Keep this in your camera bag: NYPD memo addresses rights of street photographers and videographers


posted Tuesday, September 4, 2012 at 8:17 AM EST


In July, we told you about a potentially landmark general order from the Chief of Police in Washington, DC that seemingly protected the rights of photographers to shoot stills or video in public without being arrested. Now, an "operations order" from the New York Police Department has been making the rounds that also addresses the rights of street photographers to do their work in public without being harassed.

Though the memo is from a few years ago -- April 3, 2009, to be exact -- anyone shooting photos in New York City would be wise to have a copy in their photo bag or on their iPhone in the event they are told by the NYPD they can't capture images or video in public.

On the downside for street photographers, some of the language used in the order is fuzzy, indicating that evidence of "suspicious photography" could be grounds for investigation.

You can see part of the memo on the top right of this whole story and the whole order by clicking here.

Some of the key takeaways from the memo include these nuggets:

"Given the City's prominence as a tourist destination, practically all such photography will have no connection to terrorism or unlawful conduct. Since photography and/or videotaping is rarely unlawful, absent any other indicators of criminality (e.g. trespass, etc.), an investigation of a report of suspicious photography or videotaping thought to be terrorism-related is governed by the constitutional and statutory rules generally applicable to the investigation of any other type of suspicious behavior."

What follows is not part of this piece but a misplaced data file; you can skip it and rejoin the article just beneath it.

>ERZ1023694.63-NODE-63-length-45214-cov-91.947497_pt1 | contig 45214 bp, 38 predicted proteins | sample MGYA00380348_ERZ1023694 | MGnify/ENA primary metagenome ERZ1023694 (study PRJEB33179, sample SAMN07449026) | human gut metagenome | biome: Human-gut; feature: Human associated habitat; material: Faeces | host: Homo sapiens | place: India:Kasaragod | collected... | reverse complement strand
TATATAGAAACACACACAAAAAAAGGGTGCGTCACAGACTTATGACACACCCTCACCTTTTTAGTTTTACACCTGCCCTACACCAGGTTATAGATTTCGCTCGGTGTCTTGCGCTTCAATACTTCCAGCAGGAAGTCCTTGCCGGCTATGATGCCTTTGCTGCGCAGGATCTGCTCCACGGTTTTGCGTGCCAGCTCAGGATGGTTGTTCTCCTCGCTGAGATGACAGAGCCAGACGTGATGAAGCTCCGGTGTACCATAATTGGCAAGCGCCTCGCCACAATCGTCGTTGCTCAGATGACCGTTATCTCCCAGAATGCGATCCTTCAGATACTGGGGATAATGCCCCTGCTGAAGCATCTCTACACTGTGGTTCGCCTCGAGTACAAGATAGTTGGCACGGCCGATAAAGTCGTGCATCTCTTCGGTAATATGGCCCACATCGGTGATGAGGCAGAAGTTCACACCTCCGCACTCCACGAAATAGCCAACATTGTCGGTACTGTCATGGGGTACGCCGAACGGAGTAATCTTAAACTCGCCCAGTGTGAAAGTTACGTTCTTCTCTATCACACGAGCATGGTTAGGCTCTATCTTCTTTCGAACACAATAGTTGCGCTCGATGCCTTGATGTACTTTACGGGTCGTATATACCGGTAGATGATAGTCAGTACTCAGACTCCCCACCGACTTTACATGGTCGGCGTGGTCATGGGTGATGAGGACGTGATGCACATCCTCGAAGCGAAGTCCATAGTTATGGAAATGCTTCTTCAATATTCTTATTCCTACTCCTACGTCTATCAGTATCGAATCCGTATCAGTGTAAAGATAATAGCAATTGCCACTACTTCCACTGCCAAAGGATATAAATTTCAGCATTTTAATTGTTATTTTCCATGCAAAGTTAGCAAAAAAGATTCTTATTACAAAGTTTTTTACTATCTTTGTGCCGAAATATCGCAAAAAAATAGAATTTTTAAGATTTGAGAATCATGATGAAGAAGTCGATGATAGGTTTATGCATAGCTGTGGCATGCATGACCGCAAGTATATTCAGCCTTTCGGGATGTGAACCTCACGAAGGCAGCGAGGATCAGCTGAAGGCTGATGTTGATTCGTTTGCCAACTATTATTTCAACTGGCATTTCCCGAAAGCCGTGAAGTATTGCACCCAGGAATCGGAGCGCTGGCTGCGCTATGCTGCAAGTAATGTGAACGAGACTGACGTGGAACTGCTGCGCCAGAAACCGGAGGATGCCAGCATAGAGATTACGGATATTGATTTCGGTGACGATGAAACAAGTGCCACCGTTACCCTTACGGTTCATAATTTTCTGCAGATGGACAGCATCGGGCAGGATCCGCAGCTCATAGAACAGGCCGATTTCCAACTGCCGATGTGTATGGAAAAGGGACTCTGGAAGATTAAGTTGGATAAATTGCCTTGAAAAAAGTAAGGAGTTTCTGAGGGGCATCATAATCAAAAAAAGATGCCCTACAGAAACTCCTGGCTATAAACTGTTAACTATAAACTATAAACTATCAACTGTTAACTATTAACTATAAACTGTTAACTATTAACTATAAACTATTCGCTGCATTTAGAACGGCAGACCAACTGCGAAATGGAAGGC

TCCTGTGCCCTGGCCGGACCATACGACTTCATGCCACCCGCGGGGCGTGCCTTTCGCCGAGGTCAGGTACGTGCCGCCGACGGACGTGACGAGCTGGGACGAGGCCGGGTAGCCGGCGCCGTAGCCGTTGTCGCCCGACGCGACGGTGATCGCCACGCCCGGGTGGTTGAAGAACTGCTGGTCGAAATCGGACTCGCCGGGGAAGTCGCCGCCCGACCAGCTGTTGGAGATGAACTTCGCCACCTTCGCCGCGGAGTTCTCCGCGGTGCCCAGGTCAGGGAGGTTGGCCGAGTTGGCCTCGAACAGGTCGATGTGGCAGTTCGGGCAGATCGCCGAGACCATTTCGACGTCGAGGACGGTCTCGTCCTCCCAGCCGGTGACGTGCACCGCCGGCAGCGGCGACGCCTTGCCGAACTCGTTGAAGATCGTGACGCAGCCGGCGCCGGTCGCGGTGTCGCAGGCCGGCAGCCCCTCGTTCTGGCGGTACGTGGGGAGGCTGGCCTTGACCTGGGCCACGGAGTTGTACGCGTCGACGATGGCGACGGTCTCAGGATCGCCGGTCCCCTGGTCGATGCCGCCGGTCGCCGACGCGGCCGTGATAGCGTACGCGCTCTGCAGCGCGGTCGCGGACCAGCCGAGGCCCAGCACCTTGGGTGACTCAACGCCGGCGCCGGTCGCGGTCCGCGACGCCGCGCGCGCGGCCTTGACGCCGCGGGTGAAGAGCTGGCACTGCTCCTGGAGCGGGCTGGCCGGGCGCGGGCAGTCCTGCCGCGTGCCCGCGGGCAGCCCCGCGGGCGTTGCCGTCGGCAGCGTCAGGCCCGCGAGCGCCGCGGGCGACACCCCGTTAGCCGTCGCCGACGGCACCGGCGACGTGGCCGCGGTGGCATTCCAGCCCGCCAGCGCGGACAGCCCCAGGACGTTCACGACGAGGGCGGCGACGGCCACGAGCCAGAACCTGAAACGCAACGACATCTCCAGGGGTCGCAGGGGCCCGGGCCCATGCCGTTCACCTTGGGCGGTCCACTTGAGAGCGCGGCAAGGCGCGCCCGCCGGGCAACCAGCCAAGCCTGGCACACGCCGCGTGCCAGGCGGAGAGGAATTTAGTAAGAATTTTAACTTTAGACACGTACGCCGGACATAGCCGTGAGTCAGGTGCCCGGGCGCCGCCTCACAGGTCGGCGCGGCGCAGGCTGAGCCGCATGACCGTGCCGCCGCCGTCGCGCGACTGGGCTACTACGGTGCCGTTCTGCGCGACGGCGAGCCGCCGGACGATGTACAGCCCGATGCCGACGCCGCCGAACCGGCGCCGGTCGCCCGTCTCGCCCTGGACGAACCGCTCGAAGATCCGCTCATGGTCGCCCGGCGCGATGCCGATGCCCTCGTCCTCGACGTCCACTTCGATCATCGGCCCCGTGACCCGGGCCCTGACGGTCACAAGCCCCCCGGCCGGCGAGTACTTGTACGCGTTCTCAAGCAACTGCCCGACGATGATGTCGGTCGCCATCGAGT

"Members of the [police] service may not demand to view photographs taken by person absent consent or exigent circumstances…In addition, a person who has taken pictures should not be directed to delete or destroy images within the device."

What do you think of this NYPD order? Does it make you feel more comfortable photographing in New York City? Or is there enough fuzziness in the language that it still relies on a police officer's judgement call?

Also, we're curious if you feel you've been harassed by the police while photographing in public in the U.S. or elsewhere. Please share your thoughts and concerns in the comments below.

(Via Reddit)